The estate of the deceased pop singer Prince – including his archive of songs including “When Doves Cry,” “1999” and “Purple Rain” -– has been valued at $156.4 million after a lawsuit that lasted for six years.

Comercia Bank, the estate’s administrator, came to an agreement on the value with the Internal Revenue Service (IRS) and the inheritors to Prince’s estate. Since the artist passed away in 2016 without leaving a will, it has been decided that his estate will be split between his three siblings and Primary Wave, the publishing company that obtained the rights to Prince’s music from another three heirs (two of them are dead) in August 2021.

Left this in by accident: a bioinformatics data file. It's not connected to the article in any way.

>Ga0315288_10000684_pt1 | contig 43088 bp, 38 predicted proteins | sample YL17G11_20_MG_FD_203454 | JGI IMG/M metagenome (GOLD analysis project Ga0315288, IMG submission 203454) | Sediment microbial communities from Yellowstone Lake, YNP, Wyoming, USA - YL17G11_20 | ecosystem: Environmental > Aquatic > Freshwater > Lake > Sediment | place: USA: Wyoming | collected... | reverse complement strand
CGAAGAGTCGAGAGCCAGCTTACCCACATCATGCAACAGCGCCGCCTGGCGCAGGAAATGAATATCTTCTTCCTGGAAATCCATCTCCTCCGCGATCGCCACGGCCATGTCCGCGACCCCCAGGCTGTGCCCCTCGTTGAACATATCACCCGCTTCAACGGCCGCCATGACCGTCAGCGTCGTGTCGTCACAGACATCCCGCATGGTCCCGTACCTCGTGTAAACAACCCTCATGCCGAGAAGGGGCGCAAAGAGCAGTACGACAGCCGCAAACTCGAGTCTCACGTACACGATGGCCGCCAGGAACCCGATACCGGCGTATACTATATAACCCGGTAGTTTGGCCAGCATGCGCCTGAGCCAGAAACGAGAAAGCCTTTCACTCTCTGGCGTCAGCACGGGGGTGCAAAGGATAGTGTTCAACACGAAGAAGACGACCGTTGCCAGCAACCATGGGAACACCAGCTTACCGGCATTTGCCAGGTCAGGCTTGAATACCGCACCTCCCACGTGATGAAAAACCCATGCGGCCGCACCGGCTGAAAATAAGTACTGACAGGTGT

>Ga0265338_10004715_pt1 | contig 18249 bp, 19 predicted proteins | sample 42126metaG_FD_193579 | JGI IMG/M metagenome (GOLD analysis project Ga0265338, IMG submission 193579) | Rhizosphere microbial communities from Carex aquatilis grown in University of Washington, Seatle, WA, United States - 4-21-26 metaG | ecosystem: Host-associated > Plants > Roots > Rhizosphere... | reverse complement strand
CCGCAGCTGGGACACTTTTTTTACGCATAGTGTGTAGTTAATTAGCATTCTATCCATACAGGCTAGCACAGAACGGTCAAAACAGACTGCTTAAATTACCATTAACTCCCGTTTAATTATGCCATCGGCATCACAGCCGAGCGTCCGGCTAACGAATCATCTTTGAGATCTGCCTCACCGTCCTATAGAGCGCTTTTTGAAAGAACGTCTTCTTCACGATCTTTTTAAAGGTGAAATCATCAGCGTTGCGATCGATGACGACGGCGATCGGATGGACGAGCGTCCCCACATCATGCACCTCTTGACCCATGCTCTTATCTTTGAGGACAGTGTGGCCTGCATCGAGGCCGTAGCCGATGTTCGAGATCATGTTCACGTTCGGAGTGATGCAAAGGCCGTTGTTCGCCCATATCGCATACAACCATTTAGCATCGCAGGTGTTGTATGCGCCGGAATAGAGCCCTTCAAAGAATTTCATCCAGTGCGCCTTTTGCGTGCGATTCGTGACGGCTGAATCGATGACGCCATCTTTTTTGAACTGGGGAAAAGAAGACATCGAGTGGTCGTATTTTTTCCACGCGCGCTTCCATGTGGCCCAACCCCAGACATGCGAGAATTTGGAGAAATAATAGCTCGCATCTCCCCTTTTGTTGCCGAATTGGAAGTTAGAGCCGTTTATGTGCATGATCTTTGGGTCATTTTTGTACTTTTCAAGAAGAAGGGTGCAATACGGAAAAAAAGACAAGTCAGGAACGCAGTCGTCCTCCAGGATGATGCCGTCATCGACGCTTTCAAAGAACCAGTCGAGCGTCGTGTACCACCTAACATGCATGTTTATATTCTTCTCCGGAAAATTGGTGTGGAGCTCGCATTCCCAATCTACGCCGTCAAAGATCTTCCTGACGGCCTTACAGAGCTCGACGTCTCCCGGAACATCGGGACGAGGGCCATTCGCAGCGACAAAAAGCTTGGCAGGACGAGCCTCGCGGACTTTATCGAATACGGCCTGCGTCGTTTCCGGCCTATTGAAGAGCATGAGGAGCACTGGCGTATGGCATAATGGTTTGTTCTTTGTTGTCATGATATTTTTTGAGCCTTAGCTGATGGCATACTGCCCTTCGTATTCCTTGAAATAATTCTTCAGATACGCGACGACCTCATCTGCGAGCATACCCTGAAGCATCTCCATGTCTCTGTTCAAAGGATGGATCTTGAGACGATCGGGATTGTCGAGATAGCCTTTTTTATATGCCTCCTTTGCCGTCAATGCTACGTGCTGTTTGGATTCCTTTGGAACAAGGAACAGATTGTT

Prince’s heirs will be able to receive income from streaming and transaction fees as well as usage of Prince’s songs in movies, commercials and television shows.

The IRS initially valued the estate at $163.2 million (twice the amount of the previous estimate that Comerica submitted). The higher value means that the IRS will take more in tax.

Back in 2020, Comerica had sued the IRS for errors allegedly made in its evaluation. Although Comerica wanted the case to go to trial, the heirs had insisted on an agreement to conclude the lawsuit sooner.

Prince’s heirs now hope to get their distributions from the estate next month.

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